Listening to the presentation by Aparajita Ninan who did the art for ‘A Gardner in the Wasteland’ I realised that reading books had a revolutionary effect on my naive perception of the caste system and seeing my privilege, coming from a Brahmin family. It helped me recognise the everyday discriminations we turn a blind eye to and the hidden (and not so hidden) ways in which it affects our interaction with people. So here is a package of three books that made me notice, crticize and despise the practice of Hinduism that discriminates based on caste and I hope they will do the same for you.
The first one I read is Karukku by Bama – that I reviewed on this blog, which is the autobiography of a Dalit woman originally written in Tamil. The review will give you a better idea of my experience of the book but the reading of this book brought real understanding of the caste system and utter disgust (and guilt) at any religious practice that would justify discriminating one human being from another.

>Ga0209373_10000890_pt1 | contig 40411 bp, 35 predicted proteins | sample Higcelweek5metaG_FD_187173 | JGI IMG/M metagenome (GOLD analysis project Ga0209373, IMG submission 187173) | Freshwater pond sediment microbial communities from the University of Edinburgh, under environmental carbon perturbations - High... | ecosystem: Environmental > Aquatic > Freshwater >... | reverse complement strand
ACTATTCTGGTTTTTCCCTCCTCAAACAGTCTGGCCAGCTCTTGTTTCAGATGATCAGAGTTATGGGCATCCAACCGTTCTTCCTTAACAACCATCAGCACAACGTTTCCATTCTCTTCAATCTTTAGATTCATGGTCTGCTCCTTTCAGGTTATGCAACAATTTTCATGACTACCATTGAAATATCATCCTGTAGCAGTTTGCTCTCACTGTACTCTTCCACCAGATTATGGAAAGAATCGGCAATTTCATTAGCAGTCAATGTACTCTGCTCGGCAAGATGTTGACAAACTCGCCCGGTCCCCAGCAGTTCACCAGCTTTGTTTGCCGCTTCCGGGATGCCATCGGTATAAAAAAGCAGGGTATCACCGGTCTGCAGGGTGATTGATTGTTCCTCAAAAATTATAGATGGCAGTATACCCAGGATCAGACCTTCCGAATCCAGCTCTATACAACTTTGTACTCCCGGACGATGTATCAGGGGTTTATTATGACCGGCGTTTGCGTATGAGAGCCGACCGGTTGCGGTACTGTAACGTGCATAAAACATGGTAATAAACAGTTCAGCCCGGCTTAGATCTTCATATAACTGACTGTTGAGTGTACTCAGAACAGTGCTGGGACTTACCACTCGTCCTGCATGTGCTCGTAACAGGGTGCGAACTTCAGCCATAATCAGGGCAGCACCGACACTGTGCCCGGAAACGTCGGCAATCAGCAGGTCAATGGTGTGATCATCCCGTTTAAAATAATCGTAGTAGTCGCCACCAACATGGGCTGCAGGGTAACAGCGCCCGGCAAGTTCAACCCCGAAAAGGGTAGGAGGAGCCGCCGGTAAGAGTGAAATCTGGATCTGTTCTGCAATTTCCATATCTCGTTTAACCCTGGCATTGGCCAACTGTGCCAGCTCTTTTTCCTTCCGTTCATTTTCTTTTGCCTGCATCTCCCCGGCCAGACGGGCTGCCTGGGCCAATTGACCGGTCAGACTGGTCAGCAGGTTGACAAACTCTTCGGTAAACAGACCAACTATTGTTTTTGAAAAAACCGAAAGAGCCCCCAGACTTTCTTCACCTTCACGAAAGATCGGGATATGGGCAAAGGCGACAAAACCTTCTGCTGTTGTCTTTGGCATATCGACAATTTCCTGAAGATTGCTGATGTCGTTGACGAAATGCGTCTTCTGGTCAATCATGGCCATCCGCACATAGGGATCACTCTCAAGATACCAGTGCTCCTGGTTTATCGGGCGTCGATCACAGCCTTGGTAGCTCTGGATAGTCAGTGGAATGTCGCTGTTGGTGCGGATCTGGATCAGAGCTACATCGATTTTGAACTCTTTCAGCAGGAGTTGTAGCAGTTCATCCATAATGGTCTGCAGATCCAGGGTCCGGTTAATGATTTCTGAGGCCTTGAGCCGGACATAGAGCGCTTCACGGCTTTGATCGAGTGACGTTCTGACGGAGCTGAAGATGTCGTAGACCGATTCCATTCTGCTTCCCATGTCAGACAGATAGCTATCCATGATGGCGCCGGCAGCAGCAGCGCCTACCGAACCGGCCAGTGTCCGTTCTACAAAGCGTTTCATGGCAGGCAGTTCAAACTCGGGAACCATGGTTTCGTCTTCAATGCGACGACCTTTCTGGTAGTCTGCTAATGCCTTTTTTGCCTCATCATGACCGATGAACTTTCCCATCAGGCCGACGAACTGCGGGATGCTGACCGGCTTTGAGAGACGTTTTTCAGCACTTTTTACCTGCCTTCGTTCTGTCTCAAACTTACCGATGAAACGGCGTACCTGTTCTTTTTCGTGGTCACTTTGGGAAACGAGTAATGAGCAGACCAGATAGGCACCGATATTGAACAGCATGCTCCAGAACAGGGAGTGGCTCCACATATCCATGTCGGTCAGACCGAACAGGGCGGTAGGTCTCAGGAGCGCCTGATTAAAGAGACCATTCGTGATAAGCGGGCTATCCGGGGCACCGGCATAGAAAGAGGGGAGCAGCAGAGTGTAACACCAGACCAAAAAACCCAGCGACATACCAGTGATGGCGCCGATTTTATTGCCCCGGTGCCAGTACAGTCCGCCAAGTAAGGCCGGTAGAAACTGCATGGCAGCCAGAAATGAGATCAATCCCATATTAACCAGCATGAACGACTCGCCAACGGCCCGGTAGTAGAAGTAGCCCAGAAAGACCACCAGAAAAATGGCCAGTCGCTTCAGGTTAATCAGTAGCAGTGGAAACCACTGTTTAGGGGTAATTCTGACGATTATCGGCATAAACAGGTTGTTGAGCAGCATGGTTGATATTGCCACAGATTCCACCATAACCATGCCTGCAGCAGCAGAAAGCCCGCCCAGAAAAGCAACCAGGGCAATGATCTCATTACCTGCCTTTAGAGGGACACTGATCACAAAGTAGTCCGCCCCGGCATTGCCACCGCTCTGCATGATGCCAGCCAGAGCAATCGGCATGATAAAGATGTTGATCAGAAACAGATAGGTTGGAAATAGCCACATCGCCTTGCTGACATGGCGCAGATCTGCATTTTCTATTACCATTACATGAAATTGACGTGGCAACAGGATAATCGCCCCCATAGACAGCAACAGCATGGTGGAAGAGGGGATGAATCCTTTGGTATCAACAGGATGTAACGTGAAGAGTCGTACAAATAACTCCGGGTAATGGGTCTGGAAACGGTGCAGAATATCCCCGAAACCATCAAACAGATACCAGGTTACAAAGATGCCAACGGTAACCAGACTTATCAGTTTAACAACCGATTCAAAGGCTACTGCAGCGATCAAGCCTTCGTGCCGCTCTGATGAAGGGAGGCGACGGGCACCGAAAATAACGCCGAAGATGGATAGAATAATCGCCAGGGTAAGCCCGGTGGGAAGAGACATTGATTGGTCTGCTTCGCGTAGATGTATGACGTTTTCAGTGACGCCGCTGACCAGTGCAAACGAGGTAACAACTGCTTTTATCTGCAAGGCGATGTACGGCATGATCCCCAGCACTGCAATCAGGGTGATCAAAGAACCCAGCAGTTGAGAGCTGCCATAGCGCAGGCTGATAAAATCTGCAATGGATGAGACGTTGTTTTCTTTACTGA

Serepititously enough my friend at Mindful Motherhood reviewed ‘A Gardner in the Wasteland‘ on her (older) blog and I bought it. It is a graphic novel illustrated by Aparajita Ninan and written by Srividya Natarajan. This book was published by Navayana a publishing group that exclusively ‘focuses on the issue of caste from the anti-caste perspective’. A book based on ‘Gulamgiri’ (Slavery) written by Jyotiba Phule. It is ‘a scathing and witty attack on the brahmanism and the slavery of India’s ‘lower’ castes that it engendered.’ Beautifully illustrated in black and white it is a mind-opener on the caste system and the vedas in Hinduism.
More research and discussions about caste literature led to ‘Bhimayana’ another graphic narrative illustrated by Pardhan-Gond artists Durgabai Vyam and Shubhash Vyam and written by Srividya Natarajan and S. Anand. Juxtaposing historical events from the the life of Dr. Bhimrao Ramji Ambedkar and contemporary events, it is a powerful book. The beautiful art definitely makes it a valuable possession, the narrative is powerful and revealing of the gross human rights violations that the caste system normalizes.